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by Plume
Rated: E · Critique · Action/Adventure · #2046495
Film Review of Jurassic World

Spielberg's Jurassic legacy continues with the latest release of the enhanced Park into a Dinosaur world; a supposed wonderland of delights of dino rides and gimmicks for children and adults of all ages, but is it Alice's rabbit hole we are drawn into when entering this world where teenagers grow up and children or adults bond and learn about each other and themselves, or is this yet another dimension of Hollywood's money printing money making dollar factory?

These continuous productions of action adventure genre films seem to be very profitable for the big screen despite the costs involved and we wonder what exactly about this formula still works or even in fact works better in time.

The film presents a simulation of reality within a simulation in order to make it believable this time since theme and genre and story remain the same. We are no longer surprised by the original idea of a dino on screen nor by the story lines or action scenes, so what is it that makes us go back for more?

A family is in danger again, they are chased by scary dino types with monstrous teeth and have to resolve their problems by coming together to survive.
But this time it's a ride, a simulation of the scary world, it is not supposed to be real because it is seemingly controlled by humans from the start and this appeals to us because we are not taken for a simple audience and we are in on it so to speak, we are agreeing to this simulation both on and off the screen for entertainment value.

The plot is viable because the morality of genetic creation and mutation is questioned and this appeals to human nature because of ethical questions. The plot thickens when Nature does not allow control and when simulation does not work for humans after all because the mutated dinosaurs become real and take on a life of their own.

The danger seems to be the same in this sequel as in the previous ones but the main alluring difference being that it is now better than ever in 3D and the digital effects and graphics are very technologically advanced.
Film makers are in fact acknowledging that as intelligent viewers we are in on it too and we are not supposed to believe it is real but to enjoy its entertainment value.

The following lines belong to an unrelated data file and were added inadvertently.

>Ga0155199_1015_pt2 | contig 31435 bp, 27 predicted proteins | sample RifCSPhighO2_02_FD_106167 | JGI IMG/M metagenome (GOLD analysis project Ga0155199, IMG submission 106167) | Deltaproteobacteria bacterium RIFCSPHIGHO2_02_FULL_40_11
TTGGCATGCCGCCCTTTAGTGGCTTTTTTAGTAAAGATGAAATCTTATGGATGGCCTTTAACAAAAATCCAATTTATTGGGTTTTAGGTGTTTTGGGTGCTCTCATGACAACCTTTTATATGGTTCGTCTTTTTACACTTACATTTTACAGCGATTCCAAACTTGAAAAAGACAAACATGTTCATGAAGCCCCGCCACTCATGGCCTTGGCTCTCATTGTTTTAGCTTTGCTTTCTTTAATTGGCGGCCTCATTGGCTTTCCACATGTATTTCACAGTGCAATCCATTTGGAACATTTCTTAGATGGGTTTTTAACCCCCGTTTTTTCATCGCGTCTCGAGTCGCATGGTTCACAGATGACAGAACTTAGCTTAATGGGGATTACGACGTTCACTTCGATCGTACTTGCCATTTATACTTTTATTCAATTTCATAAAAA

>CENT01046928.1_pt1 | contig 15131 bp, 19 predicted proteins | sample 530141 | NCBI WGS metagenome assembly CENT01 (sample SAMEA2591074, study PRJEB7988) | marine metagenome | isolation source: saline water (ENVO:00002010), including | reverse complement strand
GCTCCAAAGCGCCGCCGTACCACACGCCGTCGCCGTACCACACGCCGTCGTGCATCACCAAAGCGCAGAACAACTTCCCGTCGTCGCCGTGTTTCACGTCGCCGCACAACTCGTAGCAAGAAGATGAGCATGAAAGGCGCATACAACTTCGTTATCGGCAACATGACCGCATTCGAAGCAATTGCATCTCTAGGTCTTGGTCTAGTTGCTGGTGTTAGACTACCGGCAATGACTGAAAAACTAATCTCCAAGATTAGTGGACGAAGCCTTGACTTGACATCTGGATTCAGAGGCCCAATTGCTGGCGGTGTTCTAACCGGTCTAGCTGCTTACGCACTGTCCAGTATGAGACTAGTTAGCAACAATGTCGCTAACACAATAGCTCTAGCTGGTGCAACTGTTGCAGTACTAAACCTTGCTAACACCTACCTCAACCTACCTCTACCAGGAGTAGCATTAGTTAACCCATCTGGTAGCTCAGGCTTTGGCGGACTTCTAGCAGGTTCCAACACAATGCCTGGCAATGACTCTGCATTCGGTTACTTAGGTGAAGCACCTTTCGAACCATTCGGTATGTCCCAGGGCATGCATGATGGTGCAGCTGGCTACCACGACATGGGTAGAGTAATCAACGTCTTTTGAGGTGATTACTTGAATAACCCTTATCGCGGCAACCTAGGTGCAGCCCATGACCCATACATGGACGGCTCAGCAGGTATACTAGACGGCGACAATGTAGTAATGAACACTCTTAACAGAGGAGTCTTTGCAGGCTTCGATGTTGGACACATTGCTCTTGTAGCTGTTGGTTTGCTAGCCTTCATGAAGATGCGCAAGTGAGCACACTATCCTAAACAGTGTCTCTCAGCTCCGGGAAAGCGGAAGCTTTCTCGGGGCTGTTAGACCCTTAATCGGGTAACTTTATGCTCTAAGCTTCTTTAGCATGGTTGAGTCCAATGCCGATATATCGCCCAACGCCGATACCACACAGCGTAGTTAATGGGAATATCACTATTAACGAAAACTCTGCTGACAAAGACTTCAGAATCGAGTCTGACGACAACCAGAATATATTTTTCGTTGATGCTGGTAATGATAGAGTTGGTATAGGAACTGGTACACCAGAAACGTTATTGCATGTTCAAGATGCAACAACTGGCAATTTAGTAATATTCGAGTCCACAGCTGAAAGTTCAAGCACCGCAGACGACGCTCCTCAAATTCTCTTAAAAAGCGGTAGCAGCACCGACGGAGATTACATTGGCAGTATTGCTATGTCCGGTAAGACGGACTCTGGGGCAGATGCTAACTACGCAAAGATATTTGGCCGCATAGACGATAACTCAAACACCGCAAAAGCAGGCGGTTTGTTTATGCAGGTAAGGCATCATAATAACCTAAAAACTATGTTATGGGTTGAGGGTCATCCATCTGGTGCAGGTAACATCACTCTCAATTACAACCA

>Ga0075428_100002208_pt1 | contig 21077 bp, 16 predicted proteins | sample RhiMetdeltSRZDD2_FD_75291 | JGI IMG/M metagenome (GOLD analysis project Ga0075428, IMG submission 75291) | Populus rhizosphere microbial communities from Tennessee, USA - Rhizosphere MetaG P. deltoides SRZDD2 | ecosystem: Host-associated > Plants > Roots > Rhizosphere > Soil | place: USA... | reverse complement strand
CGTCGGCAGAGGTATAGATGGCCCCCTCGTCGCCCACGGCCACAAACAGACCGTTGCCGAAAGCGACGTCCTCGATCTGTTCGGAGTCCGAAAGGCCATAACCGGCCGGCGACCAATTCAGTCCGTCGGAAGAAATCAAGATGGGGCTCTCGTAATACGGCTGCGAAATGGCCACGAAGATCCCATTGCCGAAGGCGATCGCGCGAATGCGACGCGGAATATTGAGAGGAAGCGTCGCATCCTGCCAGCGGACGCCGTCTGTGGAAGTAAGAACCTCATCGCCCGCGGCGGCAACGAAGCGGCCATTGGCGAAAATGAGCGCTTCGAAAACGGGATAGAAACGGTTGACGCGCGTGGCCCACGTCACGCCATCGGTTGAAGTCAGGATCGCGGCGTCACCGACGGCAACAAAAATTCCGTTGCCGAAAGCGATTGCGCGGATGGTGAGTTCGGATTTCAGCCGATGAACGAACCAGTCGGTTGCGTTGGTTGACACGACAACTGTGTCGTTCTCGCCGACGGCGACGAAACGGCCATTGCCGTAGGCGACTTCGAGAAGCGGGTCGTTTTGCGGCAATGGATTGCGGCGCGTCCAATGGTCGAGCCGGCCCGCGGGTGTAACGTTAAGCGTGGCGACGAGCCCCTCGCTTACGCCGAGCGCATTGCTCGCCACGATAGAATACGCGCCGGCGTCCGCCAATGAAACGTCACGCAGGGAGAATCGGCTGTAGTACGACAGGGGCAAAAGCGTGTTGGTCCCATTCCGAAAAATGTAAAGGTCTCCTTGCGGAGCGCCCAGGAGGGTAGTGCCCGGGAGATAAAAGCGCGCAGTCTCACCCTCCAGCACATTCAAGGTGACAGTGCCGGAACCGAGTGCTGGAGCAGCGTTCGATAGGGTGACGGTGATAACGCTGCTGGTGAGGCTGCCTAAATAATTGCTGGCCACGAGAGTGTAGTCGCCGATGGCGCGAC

One more thing as Colombo would say, there may be no mystery to the story to be resolved here but the emphasis is on the fact that nature is homogeneous; that all animals are essentially wild and free, they cannot be tamed or captured without consequences and are all similar to one another as a species in this.
This is portrayed in one of the establishing scenes when an a close up of a seemingly big animal's paw then proves to be the paw of a small bird when the camera goes to long shot. The message here is being reinforced: ethically we should not try to create or control nature or it will all backfire badly on us because Nature's power it in it's 'uniqueness' and 'oneness'.

Look out for those big birds scenes definitely not a sesame street scene and almost reminiscent of Hitchcock's 'The Birds' in it's style although not in content of course.

The film offers lots of variety in terms of action entertainment: the dinosaurs or 'dino-mutations' are big and small, water proof, land proof as well as air born.

The cast chemistry is good with Pratt making a couple of very sassy scenes even sassier, playing the tough guy with a heart of gold (the protector).

High heels are not practical whilst running from 3D humongous teeth but they do look good nevertheless and emphasise the female/male chemistry between the two 'human' love birds throughout the movie.
Heels here being another reminder perhaps from the movie makers that they know that we know that they know that it's just a movie repeat but we do go see it anyway right?
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